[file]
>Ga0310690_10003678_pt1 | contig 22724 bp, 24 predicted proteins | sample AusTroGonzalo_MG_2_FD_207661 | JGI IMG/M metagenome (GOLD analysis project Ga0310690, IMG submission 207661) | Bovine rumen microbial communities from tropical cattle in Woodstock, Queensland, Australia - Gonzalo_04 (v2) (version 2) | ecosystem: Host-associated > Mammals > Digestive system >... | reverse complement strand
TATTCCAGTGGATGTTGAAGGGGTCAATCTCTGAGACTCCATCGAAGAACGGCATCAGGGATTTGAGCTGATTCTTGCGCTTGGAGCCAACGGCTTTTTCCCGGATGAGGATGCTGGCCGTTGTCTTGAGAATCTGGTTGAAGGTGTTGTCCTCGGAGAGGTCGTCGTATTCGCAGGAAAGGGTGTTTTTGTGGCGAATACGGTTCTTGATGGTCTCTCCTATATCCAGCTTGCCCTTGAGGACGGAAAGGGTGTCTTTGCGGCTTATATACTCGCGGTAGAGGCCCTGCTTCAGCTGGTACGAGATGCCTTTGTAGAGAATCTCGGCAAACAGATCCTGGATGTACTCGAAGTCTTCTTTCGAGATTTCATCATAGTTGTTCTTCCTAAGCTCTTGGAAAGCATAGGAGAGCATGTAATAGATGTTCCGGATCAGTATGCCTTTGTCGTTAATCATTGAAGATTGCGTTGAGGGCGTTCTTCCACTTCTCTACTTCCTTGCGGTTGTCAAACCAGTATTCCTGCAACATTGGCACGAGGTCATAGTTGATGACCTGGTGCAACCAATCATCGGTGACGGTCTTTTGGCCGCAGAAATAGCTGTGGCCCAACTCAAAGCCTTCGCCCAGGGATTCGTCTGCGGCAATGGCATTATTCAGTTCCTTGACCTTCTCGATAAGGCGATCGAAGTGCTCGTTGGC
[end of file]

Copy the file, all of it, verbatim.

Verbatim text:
>Ga0310690_10003678_pt1 | contig 22724 bp, 24 predicted proteins | sample AusTroGonzalo_MG_2_FD_207661 | JGI IMG/M metagenome (GOLD analysis project Ga0310690, IMG submission 207661) | Bovine rumen microbial communities from tropical cattle in Woodstock, Queensland, Australia - Gonzalo_04 (v2) (version 2) | ecosystem: Host-associated > Mammals > Digestive system >... | reverse complement strand
TATTCCAGTGGATGTTGAAGGGGTCAATCTCTGAGACTCCATCGAAGAACGGCATCAGGGATTTGAGCTGATTCTTGCGCTTGGAGCCAACGGCTTTTTCCCGGATGAGGATGCTGGCCGTTGTCTTGAGAATCTGGTTGAAGGTGTTGTCCTCGGAGAGGTCGTCGTATTCGCAGGAAAGGGTGTTTTTGTGGCGAATACGGTTCTTGATGGTCTCTCCTATATCCAGCTTGCCCTTGAGGACGGAAAGGGTGTCTTTGCGGCTTATATACTCGCGGTAGAGGCCCTGCTTCAGCTGGTACGAGATGCCTTTGTAGAGAATCTCGGCAAACAGATCCTGGATGTACTCGAAGTCTTCTTTCGAGATTTCATCATAGTTGTTCTTCCTAAGCTCTTGGAAAGCATAGGAGAGCATGTAATAGATGTTCCGGATCAGTATGCCTTTGTCGTTAATCATTGAAGATTGCGTTGAGGGCGTTCTTCCACTTCTCTACTTCCTTGCGGTTGTCAAACCAGTATTCCTGCAACATTGGCACGAGGTCATAGTTGATGACCTGGTGCAACCAATCATCGGTGACGGTCTTTTGGCCGCAGAAATAGCTGTGGCCCAACTCAAAGCCTTCGCCCAGGGATTCGTCTGCGGCAATGGCATTATTCAGTTCCTTGACCTTCTCGATAAGGCGATCGAAGTGCTCGTTGGC